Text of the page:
See caption
Exeter Cathedral Astronomical Clock. The gold ball at the centre of the lower dial represents the Earth.
Wikimedia Commons

The Exeter Cathedral astronomical clock, the earliest parts of which date from the 15th century, displays the hour of the day, the day of the lunar month and the phase of the moon. The modern clock mechanism was installed in 1885 by Gillett & Bland of Croydon, and restored in 1910, but the oldest part – the main, lower, dial – dates from 1484. The fleur-de-lys-tipped hand indicates the hour and the position of the sun in the sky on a 24-hour analogue dial. The numbering consists of two sets of Roman numeralsSystem of using letters to represent numbers, an idea that was developed by the Phoenicians two thousand years before the founding of the city of Rome., I to XII. The silver ball and inner dial show the age of the moon and its phase, using a rotating black shield; the upper dial, added in 1760, shows the minutes.[1]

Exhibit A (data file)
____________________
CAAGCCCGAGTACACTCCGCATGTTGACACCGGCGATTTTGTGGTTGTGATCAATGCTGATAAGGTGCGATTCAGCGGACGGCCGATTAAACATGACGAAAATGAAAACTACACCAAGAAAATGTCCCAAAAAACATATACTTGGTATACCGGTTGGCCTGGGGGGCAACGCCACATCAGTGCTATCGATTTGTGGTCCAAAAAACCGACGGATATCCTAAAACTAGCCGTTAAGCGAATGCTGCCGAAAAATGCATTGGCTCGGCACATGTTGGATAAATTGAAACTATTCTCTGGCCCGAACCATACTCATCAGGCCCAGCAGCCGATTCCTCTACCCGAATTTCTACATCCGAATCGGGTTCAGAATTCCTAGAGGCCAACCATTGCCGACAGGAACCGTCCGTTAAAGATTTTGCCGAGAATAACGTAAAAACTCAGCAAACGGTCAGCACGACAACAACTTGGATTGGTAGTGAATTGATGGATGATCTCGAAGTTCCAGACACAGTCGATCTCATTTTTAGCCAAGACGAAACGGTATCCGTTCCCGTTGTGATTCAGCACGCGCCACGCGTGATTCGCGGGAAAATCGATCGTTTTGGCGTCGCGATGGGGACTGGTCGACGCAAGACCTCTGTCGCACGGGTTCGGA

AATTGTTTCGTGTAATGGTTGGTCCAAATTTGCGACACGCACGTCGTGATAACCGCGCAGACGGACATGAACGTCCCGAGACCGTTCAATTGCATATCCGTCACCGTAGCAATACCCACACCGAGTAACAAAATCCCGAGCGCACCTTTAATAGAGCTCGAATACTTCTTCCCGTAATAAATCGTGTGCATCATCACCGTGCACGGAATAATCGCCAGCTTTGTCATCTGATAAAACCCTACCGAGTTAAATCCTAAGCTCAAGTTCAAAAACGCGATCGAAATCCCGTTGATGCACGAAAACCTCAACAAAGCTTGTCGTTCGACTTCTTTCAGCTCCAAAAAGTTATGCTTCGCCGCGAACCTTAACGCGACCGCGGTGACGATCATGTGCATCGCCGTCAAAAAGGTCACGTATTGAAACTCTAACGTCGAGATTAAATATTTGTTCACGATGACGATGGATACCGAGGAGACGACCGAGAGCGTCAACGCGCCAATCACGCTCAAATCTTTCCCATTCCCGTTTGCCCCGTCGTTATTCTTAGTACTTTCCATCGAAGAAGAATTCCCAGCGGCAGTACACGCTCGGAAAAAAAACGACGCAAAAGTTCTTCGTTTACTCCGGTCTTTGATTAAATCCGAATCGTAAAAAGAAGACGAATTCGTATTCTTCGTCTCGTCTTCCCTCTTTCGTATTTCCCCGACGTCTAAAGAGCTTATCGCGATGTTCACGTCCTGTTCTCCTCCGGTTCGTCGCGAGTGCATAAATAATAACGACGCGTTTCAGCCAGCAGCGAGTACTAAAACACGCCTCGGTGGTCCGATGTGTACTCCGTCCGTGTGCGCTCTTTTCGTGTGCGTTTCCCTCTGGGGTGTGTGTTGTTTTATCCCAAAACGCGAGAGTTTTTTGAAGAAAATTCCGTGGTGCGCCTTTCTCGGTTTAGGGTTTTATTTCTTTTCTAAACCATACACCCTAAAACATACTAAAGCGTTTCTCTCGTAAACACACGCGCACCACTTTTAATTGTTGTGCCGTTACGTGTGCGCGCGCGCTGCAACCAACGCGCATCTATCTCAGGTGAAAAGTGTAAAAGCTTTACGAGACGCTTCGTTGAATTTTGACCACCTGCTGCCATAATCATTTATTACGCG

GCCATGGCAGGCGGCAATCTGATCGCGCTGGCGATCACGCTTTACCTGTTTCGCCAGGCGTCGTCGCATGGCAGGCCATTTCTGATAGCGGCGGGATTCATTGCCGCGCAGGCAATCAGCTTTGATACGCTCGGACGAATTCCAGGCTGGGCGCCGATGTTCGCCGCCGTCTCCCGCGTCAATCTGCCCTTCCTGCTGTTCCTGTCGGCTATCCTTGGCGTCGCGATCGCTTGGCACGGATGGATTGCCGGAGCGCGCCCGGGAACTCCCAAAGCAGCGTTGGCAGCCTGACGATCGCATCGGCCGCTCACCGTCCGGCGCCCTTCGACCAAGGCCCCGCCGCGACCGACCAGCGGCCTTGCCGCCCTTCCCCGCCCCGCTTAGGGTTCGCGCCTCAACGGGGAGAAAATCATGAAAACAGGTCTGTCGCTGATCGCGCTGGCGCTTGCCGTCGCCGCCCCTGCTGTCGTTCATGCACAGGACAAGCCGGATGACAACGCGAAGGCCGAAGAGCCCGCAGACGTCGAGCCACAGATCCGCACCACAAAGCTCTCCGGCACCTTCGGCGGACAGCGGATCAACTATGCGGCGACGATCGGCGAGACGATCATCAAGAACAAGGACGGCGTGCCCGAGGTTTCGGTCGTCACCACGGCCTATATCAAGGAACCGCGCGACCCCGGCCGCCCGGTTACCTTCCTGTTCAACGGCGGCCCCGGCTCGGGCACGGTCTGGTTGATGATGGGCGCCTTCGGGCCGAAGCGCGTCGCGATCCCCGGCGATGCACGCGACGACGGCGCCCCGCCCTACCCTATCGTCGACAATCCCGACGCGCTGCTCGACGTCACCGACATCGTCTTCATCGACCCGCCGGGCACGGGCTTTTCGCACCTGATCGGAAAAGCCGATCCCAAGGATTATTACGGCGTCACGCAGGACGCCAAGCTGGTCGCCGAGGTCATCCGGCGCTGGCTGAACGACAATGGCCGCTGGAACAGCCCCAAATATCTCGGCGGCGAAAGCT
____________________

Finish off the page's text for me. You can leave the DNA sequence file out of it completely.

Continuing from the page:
The Latin inscription Pereunt et imputantur at the bottom of the lower dial, a favourite motto for clocks and sundials, comes from the Roman poet Martial. It is usually translated as “they perish and are reckoned to our account”, referring to the hours that we spend, wisely or not.[1]

Hickory Dickory Dock

The door below the clock has a round hole near its base, which legend has it was cut in the early 17th century, to allow entry for the bishop’s cat to deter vermin that were attracted to the animal fat used to lubricate the clock mechanism.[1] That legend has led to the suggestion that the clock is the source of the nursery rhyme Hickory Dickory DockEnglish nursery rhyme the earliest known version of which appears in 1784, probably a counting rhyme.,[2] although that seems more likely to be a counting rhyme.[3] Medieval records do however show that a cat on the cathedral staff was paid one penny a week.[2]